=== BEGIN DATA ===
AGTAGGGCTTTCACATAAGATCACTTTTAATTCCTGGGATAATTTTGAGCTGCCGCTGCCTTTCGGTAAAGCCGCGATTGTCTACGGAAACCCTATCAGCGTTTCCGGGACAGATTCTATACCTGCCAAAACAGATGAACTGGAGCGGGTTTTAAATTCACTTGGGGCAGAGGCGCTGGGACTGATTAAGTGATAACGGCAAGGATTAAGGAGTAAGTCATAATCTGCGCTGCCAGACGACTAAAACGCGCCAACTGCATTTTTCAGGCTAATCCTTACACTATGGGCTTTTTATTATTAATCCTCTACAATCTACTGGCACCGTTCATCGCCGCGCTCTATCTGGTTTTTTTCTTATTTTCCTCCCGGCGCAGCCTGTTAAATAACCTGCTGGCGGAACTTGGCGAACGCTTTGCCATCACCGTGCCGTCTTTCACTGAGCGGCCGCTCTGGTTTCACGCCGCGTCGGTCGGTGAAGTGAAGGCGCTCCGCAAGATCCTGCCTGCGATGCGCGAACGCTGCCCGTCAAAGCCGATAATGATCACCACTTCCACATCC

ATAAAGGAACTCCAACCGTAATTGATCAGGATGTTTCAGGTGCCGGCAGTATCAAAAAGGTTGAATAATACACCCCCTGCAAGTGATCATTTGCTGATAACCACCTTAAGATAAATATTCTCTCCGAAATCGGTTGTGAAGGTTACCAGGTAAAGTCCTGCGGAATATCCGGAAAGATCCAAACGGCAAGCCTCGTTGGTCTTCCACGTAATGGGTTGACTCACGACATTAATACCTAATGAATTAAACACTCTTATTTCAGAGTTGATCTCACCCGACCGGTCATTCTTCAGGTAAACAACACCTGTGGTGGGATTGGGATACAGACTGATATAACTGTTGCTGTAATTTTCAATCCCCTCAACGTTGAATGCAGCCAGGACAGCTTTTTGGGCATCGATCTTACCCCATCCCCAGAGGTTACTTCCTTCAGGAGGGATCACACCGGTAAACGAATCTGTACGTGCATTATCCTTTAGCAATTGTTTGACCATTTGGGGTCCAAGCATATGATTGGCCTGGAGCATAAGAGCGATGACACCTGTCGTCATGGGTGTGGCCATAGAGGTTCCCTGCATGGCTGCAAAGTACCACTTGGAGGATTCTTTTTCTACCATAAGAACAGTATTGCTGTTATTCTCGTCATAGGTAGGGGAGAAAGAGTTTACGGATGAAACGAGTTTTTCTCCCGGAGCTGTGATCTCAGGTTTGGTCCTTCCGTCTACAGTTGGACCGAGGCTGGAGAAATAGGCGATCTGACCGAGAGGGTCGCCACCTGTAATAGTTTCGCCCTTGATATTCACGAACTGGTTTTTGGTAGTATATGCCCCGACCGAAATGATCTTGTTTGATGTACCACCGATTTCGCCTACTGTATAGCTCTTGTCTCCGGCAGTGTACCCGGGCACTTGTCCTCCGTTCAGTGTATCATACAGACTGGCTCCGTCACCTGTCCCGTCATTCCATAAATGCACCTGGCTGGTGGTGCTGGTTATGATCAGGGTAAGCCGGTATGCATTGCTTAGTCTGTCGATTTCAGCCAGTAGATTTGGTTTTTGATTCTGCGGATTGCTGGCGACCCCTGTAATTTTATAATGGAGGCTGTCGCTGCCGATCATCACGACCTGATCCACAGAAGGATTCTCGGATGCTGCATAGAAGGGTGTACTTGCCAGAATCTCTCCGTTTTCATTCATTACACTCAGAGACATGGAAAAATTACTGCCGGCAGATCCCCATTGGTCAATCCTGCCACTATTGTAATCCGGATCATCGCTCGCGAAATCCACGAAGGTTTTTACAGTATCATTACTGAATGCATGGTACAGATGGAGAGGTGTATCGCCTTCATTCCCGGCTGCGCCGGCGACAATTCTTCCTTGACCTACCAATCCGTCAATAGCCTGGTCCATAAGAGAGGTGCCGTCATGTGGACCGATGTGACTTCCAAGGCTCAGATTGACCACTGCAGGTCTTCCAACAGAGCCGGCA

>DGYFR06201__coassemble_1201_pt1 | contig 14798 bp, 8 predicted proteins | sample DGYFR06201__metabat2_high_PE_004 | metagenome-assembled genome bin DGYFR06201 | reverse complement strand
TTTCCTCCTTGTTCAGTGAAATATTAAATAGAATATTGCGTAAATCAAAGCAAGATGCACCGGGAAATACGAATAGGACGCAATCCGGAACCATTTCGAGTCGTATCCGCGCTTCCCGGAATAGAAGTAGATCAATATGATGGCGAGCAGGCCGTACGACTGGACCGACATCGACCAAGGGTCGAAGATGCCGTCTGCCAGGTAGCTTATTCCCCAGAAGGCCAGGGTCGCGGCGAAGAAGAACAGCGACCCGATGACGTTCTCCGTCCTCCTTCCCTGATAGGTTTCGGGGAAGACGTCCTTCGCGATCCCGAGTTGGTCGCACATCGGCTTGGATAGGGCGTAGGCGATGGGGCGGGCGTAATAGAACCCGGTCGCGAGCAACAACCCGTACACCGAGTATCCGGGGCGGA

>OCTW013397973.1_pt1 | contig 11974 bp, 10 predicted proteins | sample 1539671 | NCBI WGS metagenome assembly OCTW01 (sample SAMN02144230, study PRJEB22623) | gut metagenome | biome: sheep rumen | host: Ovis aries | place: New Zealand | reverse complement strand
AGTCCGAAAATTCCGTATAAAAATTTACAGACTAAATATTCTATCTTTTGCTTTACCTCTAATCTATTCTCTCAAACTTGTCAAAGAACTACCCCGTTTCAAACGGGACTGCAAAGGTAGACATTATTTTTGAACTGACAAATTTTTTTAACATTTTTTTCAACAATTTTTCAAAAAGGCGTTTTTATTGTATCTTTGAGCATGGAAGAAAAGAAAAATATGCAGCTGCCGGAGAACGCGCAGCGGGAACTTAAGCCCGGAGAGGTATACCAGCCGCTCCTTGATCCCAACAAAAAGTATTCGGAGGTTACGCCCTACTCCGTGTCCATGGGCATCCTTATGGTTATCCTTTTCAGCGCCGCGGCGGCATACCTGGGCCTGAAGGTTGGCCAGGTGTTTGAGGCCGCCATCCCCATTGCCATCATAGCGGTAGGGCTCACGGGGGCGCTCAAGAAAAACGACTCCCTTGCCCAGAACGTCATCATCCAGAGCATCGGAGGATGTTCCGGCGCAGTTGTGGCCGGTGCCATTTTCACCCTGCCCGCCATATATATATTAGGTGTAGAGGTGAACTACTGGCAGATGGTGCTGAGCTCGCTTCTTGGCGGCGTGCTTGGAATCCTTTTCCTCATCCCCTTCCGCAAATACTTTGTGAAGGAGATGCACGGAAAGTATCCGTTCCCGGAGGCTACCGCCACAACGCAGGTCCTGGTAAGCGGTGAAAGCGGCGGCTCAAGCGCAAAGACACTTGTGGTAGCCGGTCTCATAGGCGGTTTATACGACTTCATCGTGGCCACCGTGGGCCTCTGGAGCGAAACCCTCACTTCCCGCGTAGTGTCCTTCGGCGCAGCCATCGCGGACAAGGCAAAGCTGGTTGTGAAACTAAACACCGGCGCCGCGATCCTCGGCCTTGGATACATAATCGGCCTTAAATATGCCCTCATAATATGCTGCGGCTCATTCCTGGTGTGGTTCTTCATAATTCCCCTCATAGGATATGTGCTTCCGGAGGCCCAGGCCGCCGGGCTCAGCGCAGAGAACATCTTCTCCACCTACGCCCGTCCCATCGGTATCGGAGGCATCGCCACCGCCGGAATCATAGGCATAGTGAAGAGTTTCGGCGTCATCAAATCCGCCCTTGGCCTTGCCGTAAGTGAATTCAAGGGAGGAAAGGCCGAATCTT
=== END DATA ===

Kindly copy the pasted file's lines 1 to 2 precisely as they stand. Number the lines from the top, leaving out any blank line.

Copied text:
AGTAGGGCTTTCACATAAGATCACTTTTAATTCCTGGGATAATTTTGAGCTGCCGCTGCCTTTCGGTAAAGCCGCGATTGTCTACGGAAACCCTATCAGCGTTTCCGGGACAGATTCTATACCTGCCAAAACAGATGAACTGGAGCGGGTTTTAAATTCACTTGGGGCAGAGGCGCTGGGACTGATTAAGTGATAACGGCAAGGATTAAGGAGTAAGTCATAATCTGCGCTGCCAGACGACTAAAACGCGCCAACTGCATTTTTCAGGCTAATCCTTACACTATGGGCTTTTTATTATTAATCCTCTACAATCTACTGGCACCGTTCATCGCCGCGCTCTATCTGGTTTTTTTCTTATTTTCCTCCCGGCGCAGCCTGTTAAATAACCTGCTGGCGGAACTTGGCGAACGCTTTGCCATCACCGTGCCGTCTTTCACTGAGCGGCCGCTCTGGTTTCACGCCGCGTCGGTCGGTGAAGTGAAGGCGCTCCGCAAGATCCTGCCTGCGATGCGCGAACGCTGCCCGTCAAAGCCGATAATGATCACCACTTCCACATCC

ATAAAGGAACTCCAACCGTAATTGATCAGGATGTTTCAGGTGCCGGCAGTATCAAAAAGGTTGAATAATACACCCCCTGCAAGTGATCATTTGCTGATAACCACCTTAAGATAAATATTCTCTCCGAAATCGGTTGTGAAGGTTACCAGGTAAAGTCCTGCGGAATATCCGGAAAGATCCAAACGGCAAGCCTCGTTGGTCTTCCACGTAATGGGTTGACTCACGACATTAATACCTAATGAATTAAACACTCTTATTTCAGAGTTGATCTCACCCGACCGGTCATTCTTCAGGTAAACAACACCTGTGGTGGGATTGGGATACAGACTGATATAACTGTTGCTGTAATTTTCAATCCCCTCAACGTTGAATGCAGCCAGGACAGCTTTTTGGGCATCGATCTTACCCCATCCCCAGAGGTTACTTCCTTCAGGAGGGATCACACCGGTAAACGAATCTGTACGTGCATTATCCTTTAGCAATTGTTTGACCATTTGGGGTCCAAGCATATGATTGGCCTGGAGCATAAGAGCGATGACACCTGTCGTCATGGGTGTGGCCATAGAGGTTCCCTGCATGGCTGCAAAGTACCACTTGGAGGATTCTTTTTCTACCATAAGAACAGTATTGCTGTTATTCTCGTCATAGGTAGGGGAGAAAGAGTTTACGGATGAAACGAGTTTTTCTCCCGGAGCTGTGATCTCAGGTTTGGTCCTTCCGTCTACAGTTGGACCGAGGCTGGAGAAATAGGCGATCTGACCGAGAGGGTCGCCACCTGTAATAGTTTCGCCCTTGATATTCACGAACTGGTTTTTGGTAGTATATGCCCCGACCGAAATGATCTTGTTTGATGTACCACCGATTTCGCCTACTGTATAGCTCTTGTCTCCGGCAGTGTACCCGGGCACTTGTCCTCCGTTCAGTGTATCATACAGACTGGCTCCGTCACCTGTCCCGTCATTCCATAAATGCACCTGGCTGGTGGTGCTGGTTATGATCAGGGTAAGCCGGTATGCATTGCTTAGTCTGTCGATTTCAGCCAGTAGATTTGGTTTTTGATTCTGCGGATTGCTGGCGACCCCTGTAATTTTATAATGGAGGCTGTCGCTGCCGATCATCACGACCTGATCCACAGAAGGATTCTCGGATGCTGCATAGAAGGGTGTACTTGCCAGAATCTCTCCGTTTTCATTCATTACACTCAGAGACATGGAAAAATTACTGCCGGCAGATCCCCATTGGTCAATCCTGCCACTATTGTAATCCGGATCATCGCTCGCGAAATCCACGAAGGTTTTTACAGTATCATTACTGAATGCATGGTACAGATGGAGAGGTGTATCGCCTTCATTCCCGGCTGCGCCGGCGACAATTCTTCCTTGACCTACCAATCCGTCAATAGCCTGGTCCATAAGAGAGGTGCCGTCATGTGGACCGATGTGACTTCCAAGGCTCAGATTGACCACTGCAGGTCTTCCAACAGAGCCGGCA